Caponata, a Sicilian eggplant and vegetable dish that's a bit sweet, a bit tangy, and full of rich flavour, makes the best appetizer. A bowl of this in your fridge is like a stash of gourmet gold. (Skip to recipe.)
When we were in Sicily, I discovered the amazing CAPONATA - a rich vegetable stew/relish/side-dish. It's like ratatouille but with an attitude; an in-your-face, 'I'm gonna make you an offer you can't refuse' ballsy attitude.
The first town we stopped at, once we'd disembarked from the ferry and driven about an hour along the autostrada, was the seaside town of Cefalù. We dropped off our bags at our B&B (well, we tried to, but it was quite an ordeal maneuvering the car down the narrow street of the old town, trying to stop long enough to unload, lugging the bags up the narrow staircase, finding a place to park a couple kilometres away at the public harbour, then hiking all the way back - uphill - and finallyyyyyy . . . ) then we walked along the charming old cobbled street to find a place to eat.
We were hungry (hangry), but restaurants were mostly closed until dinnertime. We ducked into a dimly-lit little place that looked like a cross between a disco lounge and a motorcycle showroom (not sure what made us choose that one), and asked the owner if we could get something to eat. He was most accommodating. We were the only people in the place and he directed us to a teeny-tiny balcony out the back side of the building. It was only big enough to hold one small table and two chairs, but oh my - the ocean was right there, just past a rocky strip of shore.
We settled into those chairs, ordered a cold glass of wine, and happiness slowly trickled back into my veins. I ordered a dish of caponata and Raymond ordered the Pasta Norma (one of Sicily's signature pasta dishes). I was smitten with my first forkful.
I don't know if it was just that I was so hungry, or that it was the first dish I ate in Sicily, or the wonderful ocean breeze cooling my sweating brow, (or that delicious cold glass of wine), but that caponata hit me in the forehead, picked me up, and dropped me back into my chair.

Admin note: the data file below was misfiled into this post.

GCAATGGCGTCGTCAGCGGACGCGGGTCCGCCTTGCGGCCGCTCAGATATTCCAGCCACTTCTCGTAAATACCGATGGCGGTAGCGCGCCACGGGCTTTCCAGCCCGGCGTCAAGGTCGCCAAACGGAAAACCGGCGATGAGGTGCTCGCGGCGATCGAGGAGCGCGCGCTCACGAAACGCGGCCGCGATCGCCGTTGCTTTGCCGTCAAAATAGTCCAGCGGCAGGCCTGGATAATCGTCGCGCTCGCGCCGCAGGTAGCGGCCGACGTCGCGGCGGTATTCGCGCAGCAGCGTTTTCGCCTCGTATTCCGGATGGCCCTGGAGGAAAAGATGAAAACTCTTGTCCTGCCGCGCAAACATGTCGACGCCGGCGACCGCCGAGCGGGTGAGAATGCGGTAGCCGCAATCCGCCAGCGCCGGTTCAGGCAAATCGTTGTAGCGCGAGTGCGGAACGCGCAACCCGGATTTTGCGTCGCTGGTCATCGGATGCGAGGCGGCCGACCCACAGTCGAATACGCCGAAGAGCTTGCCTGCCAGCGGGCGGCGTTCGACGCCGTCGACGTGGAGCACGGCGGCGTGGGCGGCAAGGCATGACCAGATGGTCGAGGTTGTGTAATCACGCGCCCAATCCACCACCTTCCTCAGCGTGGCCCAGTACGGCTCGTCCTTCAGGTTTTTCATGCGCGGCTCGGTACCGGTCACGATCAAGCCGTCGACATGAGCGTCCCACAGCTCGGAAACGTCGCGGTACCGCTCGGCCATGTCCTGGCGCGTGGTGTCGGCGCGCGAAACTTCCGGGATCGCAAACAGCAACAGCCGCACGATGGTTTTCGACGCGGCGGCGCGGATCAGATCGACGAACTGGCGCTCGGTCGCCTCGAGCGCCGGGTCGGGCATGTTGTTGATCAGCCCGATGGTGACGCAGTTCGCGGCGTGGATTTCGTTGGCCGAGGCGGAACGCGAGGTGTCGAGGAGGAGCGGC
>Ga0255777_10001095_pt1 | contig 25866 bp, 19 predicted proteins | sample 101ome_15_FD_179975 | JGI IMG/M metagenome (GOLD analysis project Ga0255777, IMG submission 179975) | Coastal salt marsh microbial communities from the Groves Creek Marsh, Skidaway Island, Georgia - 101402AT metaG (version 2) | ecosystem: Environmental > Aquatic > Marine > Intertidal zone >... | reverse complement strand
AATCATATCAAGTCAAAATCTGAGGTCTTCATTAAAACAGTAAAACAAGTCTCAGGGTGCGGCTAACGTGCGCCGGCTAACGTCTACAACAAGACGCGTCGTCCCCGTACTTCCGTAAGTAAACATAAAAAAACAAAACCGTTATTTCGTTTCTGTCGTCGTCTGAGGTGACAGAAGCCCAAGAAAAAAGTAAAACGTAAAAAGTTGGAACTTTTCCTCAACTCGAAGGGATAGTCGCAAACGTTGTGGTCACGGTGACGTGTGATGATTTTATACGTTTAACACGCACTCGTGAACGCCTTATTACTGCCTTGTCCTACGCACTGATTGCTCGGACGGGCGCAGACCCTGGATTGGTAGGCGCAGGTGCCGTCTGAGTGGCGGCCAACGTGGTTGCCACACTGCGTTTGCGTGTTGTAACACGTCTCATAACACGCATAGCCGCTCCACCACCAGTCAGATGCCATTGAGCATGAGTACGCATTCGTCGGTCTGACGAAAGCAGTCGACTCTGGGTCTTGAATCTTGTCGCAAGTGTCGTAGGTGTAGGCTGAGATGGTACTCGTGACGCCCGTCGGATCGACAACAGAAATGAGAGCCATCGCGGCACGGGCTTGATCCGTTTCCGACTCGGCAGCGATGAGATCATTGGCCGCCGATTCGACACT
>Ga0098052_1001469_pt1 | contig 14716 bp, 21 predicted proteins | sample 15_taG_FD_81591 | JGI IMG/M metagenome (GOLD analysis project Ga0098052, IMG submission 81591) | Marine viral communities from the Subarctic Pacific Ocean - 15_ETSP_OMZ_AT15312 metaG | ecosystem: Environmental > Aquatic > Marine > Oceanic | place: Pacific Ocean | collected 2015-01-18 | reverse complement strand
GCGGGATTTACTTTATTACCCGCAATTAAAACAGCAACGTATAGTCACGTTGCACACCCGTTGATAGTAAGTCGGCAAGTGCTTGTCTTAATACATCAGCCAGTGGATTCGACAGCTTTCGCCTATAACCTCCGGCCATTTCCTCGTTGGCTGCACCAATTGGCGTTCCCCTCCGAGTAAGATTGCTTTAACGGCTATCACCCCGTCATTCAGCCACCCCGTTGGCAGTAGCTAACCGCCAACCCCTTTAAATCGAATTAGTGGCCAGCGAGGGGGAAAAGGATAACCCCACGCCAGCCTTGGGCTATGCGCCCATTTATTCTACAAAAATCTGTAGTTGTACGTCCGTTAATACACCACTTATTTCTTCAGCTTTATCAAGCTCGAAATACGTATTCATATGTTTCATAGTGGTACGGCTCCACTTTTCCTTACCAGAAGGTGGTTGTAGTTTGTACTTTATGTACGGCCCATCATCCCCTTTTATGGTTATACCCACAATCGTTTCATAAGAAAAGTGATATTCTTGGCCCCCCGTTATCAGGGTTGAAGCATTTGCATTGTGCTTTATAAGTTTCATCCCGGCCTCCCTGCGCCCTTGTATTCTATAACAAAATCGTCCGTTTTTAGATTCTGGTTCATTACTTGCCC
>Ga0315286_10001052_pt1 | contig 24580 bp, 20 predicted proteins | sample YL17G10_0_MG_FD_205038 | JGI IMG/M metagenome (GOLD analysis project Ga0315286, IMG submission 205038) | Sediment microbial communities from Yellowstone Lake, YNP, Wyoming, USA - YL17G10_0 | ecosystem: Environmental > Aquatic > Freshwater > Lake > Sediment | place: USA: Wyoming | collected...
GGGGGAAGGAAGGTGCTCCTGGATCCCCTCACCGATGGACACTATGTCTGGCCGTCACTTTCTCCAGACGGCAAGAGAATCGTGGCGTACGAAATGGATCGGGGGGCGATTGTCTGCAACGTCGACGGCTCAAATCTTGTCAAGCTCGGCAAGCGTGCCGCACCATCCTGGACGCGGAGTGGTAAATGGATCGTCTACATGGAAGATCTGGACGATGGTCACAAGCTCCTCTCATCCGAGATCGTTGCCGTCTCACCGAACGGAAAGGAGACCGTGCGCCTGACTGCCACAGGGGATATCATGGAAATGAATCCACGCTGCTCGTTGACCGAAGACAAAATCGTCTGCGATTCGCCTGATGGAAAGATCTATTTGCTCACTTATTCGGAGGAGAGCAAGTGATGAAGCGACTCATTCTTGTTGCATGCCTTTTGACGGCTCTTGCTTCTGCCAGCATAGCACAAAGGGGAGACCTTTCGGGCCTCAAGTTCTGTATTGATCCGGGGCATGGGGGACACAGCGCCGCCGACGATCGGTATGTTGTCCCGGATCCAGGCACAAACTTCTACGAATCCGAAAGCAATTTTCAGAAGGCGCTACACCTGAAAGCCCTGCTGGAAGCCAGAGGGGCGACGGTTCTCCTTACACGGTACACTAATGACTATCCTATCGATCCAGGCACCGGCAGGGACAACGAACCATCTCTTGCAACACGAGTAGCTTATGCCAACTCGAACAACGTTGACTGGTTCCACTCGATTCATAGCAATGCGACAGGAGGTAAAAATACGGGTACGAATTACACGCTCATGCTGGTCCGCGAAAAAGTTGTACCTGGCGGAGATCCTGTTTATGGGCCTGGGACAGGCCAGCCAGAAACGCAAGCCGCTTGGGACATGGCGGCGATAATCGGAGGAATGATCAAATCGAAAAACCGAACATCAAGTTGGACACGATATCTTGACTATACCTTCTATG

It was soooooo good.
It looked kind of like a dark ratatouille, but I wasn't prepared for the zing of the vinegar, or the sweetness singing through the creamy eggplant, or the depth of flavour from the olives and pools of tomato-red oil. I lapped up every bit of that caponata (grudgingly offering Raymond a taste). It was an act of restraint not to lick the plate clean, but I wiped off the last bits of flavour with a swish of bread.
After that I was on 'Mission Caponata', ordering it whenever I could. And there were as many different versions of this sweet-sour eggplant dish as there are good cooks on the sunny Sicilian island (only about a zillion). Some, like that first one, were basically eggplant, onions, celery, and olives. Several included carrots, red pepper or both. Some had raisins or pine nuts, some didn't. One was quite spicy. Some had the vegetables in large chunks, some had them cut smaller. The unifying factor was eggplant and olives, with a sweet and sour base and lots of lovely olive oil.
So, as you can see, in the world of caponata, almost anything goes.
The beauty for us home cooks is that we can customize this dish to our tastes.
Most recipes say to deep-fry the eggplants separately, cook the vegetables separately, and combine it all at the end. One of my little souvenir cookbooks gives an oven-baked version (though you needed to fry the eggplant separately here, too). I've made several batches of caponata since I've returned from my holiday, tweaking them until I've come up with the flavour profile we love the most and which reminds me of the best caponatas I tasted in Sicily.